A second bit of evidence is the circular ring that Jason & I excavated. Once the ring was cleared it looked conspicuously like a modern ring one would build for a campfire. The stones were stacked about three high. I did not see any evidence of charcoal or burned edges of rocks. It may have not been used for fire. It may have even been used by modern American Indians in some manner. There is also much less lichen growing on these rocks usually indicating recent handling. It is located to the south east and about twenty feet from the relative center of the ground cairn group. South East is a marker for the Winter Solstice so perhaps it was created for this purpose. Jason uncovered a large stone in the center of the circle the circle that amazingly fit into a groove of another rock. Perhaps this was used a sundial. See photo below.


Circular Pit


At this point I and our team are leaning towards the hypothesis that these structures are more modern than the Pleistocene Period. And that is certainly ok. I also want to add that just a few feet from the circular pit is a road that was created over 150 years ago as a wagon wheel road. There are many layers of different occupations on this mountain. Separating them is our challenge. I have requested for our site Archaeologist, Jack Hranicky to come out and give us his opinion on this and he agreed to do so.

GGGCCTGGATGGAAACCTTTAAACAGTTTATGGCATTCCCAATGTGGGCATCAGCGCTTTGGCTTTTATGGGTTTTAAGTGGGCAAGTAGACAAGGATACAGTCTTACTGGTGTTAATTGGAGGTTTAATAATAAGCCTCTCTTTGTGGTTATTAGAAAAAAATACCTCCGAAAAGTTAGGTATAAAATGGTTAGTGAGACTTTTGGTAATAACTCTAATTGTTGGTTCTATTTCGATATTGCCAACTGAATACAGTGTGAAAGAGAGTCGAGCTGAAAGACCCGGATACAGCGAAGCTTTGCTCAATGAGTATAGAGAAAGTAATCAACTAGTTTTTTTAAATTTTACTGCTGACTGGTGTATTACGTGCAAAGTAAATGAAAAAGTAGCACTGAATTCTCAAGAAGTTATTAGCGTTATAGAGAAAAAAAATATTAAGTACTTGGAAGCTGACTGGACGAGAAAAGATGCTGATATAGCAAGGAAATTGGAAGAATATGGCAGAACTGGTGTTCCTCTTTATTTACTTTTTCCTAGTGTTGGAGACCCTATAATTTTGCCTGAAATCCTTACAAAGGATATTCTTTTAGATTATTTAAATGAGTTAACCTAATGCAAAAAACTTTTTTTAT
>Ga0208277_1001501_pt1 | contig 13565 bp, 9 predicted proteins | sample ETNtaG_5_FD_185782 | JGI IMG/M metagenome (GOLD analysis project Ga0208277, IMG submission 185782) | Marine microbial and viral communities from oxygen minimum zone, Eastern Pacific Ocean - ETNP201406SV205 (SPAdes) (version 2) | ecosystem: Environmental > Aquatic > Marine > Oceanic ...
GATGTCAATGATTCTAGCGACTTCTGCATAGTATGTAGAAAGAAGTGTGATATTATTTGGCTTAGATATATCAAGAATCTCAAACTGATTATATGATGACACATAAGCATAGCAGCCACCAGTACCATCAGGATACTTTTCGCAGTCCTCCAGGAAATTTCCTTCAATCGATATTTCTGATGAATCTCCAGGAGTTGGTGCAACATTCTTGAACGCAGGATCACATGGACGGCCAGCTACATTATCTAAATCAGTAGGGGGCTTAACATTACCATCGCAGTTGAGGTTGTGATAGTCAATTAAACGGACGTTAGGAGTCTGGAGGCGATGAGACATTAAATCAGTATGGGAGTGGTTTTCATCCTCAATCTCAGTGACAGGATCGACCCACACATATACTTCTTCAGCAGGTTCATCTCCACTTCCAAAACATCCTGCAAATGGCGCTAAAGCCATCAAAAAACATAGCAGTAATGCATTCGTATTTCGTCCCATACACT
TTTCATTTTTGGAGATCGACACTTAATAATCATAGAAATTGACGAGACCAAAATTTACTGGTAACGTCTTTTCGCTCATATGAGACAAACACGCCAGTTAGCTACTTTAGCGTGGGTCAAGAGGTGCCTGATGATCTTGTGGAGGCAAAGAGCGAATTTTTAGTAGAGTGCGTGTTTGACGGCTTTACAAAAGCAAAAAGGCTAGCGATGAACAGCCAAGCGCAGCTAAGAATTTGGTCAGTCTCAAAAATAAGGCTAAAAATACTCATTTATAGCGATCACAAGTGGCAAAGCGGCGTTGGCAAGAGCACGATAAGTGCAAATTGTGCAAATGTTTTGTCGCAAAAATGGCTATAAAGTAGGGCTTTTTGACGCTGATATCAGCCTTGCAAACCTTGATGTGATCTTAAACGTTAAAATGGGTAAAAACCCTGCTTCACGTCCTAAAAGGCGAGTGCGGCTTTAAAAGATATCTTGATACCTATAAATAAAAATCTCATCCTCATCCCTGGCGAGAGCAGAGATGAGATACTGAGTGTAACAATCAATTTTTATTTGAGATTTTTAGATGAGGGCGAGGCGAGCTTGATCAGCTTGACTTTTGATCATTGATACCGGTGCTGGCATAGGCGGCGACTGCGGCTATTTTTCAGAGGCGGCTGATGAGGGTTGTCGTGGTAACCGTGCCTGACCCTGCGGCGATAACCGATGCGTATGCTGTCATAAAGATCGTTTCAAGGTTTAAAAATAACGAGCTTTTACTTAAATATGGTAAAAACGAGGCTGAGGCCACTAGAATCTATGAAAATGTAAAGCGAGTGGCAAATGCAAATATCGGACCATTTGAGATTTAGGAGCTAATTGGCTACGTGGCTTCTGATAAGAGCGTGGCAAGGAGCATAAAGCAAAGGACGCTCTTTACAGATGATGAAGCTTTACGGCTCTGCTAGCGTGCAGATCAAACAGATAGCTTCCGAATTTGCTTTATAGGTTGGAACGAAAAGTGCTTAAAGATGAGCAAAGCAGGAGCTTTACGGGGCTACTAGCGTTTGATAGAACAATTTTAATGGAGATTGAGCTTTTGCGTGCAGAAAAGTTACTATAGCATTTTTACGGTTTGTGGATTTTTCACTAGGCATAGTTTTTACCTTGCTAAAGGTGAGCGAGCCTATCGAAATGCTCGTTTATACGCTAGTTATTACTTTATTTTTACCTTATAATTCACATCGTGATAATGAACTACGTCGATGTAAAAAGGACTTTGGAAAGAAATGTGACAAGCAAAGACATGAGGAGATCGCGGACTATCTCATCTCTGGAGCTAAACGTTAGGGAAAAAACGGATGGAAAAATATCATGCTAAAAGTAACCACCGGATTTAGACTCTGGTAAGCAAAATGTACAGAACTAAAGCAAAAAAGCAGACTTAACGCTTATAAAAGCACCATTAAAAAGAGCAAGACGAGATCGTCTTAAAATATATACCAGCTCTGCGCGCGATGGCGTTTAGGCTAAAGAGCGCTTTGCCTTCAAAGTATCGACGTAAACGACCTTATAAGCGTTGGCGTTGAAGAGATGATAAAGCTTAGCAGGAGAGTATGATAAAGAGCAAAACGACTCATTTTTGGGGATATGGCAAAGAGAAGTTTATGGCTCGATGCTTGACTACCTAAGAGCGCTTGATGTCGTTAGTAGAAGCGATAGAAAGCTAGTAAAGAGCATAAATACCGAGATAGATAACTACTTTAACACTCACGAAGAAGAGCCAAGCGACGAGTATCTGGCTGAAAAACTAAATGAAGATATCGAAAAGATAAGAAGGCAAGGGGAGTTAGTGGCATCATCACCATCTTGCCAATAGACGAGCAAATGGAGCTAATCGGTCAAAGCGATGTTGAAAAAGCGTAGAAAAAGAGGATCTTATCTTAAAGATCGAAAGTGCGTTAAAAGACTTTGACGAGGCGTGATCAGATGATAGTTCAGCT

After spending half a day working on that project we decided to scour some of the nearby cliffs. We knew we didn't have much time because rain was moving in.

Jason & I climbed through some nasty wineberry vines to the base of a long line of continuous sandstone vein of large rocks. As we walked along the edge we discovered (6) new petroglyphs. Jason found the Serpent petroglyph with a Rodent in its mouth. I discovered the Horse and Rhino faces as well as the boulder with two human faces carved that I named "Silly Faces." See photos below.



Pretty amazing art! Of course we will be visiting Bear Spirit Mountain more frequently as the leaves fall and the foliage goes to sleep for the winter. We can get much more done this time of the year.

Lastly, I want to close with an amazing piece of Jasper I found last Sunday at a friends back yard. Jasper was a very important and sought after rock for American Indians. It is one of the hardest rocks found in this area making it perfect for tool making. Jasper also comes in many colors therefore it was prized for making art out of it.

This piece of Jasper was carved into the image of a Wolf's head. Even more amazing is how they used both man-made carved lines and the natural lines of the rock to portray the eye, ear, mouth and even the nostril. Taking it to another level they even carved an image of a smaller Wolf head lifting its head towards the sky in a howling position. I named the rock "Howling Wolf." I can only say that I know my Ancestors led me to this rock. The odds any other way of finding it at a friends back yard are just too astronomical. A'Ho

See photo below